To my knowledge no copies survive.  I discuss this experience at some length in my new blog, “Dear Mom,” at oliviastiffler.com, which should be online in the near future.  I was a senior in high school, participating in an extra-curricular creative writing class, and I wrote the fairytale for an assignment.  It was essentially about three inseparable classmates of mine but also involved a character dubbed “Wee Willie Winklewoman,” a dimly veiled reference to our school superintendent, Fr. Winkleman.  Someone put a copy of it on his desk, and the trouble began.  He thought I was suggesting he was gay (neither a word nor a concept I knew at the time), and he came down not only on me but on the entire community of nuns who staffed the school.

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Were you reading any books when you wrote Otherwise, We Are Safe?  And, if so, did they affect your book at all?  And, if so, how?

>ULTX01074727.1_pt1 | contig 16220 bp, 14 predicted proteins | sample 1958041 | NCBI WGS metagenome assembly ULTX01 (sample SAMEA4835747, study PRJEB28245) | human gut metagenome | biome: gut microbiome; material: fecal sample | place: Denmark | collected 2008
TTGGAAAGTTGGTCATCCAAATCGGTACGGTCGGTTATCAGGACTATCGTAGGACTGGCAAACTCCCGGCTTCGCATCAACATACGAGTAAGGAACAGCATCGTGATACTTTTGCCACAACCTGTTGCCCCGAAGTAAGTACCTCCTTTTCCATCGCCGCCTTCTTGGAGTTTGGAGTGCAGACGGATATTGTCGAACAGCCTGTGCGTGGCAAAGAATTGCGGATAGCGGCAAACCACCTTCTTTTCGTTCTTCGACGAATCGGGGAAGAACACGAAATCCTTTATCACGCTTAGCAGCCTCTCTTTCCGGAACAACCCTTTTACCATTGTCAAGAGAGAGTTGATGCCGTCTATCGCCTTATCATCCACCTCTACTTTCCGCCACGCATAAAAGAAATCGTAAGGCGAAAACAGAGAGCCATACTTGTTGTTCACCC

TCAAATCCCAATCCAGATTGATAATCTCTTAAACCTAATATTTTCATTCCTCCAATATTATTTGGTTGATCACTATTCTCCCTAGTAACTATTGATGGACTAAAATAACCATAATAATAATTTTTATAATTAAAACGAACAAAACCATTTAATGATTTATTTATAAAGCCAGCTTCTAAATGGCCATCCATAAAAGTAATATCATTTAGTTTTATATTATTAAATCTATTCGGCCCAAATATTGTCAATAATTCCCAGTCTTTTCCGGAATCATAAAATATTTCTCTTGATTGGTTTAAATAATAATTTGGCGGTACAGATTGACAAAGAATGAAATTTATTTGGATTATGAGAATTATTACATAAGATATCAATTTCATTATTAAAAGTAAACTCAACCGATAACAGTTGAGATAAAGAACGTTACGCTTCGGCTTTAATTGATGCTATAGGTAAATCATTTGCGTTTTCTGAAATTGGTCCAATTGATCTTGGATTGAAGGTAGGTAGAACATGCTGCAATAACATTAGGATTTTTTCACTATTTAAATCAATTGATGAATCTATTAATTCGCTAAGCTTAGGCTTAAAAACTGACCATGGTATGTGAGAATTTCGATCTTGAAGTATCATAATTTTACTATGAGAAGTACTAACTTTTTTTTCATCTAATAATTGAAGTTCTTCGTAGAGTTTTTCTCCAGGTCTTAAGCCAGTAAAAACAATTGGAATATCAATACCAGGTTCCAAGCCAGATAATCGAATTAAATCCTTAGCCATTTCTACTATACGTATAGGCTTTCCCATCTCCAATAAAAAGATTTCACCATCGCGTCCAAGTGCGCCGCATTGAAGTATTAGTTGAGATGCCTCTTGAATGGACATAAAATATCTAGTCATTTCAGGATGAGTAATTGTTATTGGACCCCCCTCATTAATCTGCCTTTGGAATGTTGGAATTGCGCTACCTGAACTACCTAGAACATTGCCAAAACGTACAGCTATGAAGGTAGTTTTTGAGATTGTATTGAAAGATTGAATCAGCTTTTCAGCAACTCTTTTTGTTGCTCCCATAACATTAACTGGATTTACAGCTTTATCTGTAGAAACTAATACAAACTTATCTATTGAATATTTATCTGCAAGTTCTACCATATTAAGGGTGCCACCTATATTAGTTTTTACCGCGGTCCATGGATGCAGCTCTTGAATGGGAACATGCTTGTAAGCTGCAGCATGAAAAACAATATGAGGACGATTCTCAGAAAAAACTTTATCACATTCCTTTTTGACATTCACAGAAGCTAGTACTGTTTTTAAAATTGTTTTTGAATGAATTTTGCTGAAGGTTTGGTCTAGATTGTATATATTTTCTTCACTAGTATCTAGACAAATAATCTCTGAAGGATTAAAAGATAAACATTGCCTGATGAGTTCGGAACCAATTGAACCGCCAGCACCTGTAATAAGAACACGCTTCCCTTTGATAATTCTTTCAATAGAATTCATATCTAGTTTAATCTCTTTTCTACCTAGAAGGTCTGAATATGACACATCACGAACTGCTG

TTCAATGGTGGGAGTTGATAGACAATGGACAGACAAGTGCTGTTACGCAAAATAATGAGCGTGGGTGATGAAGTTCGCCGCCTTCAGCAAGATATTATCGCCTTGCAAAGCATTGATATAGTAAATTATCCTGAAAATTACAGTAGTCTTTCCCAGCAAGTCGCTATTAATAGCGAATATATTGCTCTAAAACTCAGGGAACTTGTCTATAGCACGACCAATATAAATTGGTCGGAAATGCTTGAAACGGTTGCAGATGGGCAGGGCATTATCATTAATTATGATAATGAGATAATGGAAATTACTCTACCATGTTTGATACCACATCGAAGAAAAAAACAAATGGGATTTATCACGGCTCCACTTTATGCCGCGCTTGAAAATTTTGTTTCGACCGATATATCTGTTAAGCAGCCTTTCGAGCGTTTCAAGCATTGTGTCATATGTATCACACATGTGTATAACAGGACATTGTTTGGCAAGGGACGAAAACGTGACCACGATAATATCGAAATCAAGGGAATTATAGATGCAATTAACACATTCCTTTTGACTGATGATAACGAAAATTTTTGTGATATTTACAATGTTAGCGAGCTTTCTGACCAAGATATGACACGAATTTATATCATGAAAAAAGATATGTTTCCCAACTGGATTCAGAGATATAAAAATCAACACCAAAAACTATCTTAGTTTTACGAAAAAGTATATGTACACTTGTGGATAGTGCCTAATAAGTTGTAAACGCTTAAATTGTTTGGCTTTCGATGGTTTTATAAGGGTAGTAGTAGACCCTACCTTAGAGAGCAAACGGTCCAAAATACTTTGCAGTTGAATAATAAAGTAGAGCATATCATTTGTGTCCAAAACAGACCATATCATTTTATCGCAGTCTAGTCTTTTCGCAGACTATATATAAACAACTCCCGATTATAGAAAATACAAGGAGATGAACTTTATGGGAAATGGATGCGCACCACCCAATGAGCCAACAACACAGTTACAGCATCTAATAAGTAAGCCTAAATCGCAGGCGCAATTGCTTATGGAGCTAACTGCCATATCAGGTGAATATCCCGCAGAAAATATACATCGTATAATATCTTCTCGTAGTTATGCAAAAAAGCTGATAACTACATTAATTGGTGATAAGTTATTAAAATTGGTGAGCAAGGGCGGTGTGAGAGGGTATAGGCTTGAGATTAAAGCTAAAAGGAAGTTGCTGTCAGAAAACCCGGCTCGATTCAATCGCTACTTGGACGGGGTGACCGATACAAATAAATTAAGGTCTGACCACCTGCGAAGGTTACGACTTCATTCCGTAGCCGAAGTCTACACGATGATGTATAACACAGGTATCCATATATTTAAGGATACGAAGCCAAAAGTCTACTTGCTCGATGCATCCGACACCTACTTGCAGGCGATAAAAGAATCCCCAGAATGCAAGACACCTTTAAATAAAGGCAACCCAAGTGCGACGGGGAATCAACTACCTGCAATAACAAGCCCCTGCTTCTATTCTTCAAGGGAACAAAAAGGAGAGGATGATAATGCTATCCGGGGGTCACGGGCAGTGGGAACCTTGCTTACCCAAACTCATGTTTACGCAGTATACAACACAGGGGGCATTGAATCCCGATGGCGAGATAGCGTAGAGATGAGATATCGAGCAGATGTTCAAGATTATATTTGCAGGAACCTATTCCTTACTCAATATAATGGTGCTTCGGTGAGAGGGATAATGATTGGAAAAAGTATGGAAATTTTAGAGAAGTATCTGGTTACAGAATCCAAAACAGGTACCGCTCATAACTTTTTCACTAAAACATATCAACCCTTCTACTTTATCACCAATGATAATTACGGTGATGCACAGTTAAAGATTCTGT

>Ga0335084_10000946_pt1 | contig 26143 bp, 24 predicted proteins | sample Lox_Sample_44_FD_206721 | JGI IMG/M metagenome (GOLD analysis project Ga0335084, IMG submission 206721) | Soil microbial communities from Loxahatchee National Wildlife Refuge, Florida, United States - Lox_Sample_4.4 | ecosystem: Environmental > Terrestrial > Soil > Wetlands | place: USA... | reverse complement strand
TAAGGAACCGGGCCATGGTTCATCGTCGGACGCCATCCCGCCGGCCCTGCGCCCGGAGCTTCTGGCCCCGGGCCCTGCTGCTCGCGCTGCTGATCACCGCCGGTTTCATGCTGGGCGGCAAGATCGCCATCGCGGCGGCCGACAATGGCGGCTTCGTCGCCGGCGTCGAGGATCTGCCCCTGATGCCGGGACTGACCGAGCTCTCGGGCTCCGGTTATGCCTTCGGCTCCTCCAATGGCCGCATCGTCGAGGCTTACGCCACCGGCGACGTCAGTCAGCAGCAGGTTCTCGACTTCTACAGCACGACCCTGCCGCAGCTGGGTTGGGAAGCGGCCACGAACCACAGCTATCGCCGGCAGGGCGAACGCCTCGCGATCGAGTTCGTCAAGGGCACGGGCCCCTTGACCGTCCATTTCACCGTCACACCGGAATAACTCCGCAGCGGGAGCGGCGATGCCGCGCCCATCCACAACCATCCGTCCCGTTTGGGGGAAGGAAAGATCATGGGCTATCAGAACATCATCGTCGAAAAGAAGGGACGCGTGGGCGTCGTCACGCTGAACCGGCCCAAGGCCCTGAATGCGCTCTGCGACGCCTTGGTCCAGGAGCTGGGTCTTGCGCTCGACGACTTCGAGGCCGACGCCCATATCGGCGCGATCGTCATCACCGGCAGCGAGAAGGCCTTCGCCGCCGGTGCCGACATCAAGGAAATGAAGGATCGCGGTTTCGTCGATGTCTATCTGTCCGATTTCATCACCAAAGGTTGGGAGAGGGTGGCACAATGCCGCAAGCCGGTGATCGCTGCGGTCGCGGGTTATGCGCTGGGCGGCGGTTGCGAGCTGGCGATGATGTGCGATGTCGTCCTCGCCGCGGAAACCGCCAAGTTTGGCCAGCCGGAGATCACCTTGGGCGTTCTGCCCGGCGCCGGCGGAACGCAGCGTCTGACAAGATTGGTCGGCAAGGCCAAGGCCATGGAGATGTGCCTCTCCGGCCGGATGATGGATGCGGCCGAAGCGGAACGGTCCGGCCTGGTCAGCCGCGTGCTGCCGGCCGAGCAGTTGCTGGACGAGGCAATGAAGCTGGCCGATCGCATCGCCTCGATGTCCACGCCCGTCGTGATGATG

Otherwise was written over a three-year period, and I certainly would have been reading during that time because I am an indiscriminate reader.  But reading is to me like breathing air.  Its impact is ubiquitous, invisible.

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Who are five contemporary poets that you admire?

Together with much of the rest of the poetry-reading world, I am in love with Dorianne Laux, Sharon Olds, and Mary Oliver.  Also Terrance Hayes, so spot-on he makes me cry; the poems in James Tolan’s new book Mass of the Forgotten; the writing of Anne Webster in A History of Nursing.  Whoops!  That’s six.  There is a universe of fine poetry out there, and more coming.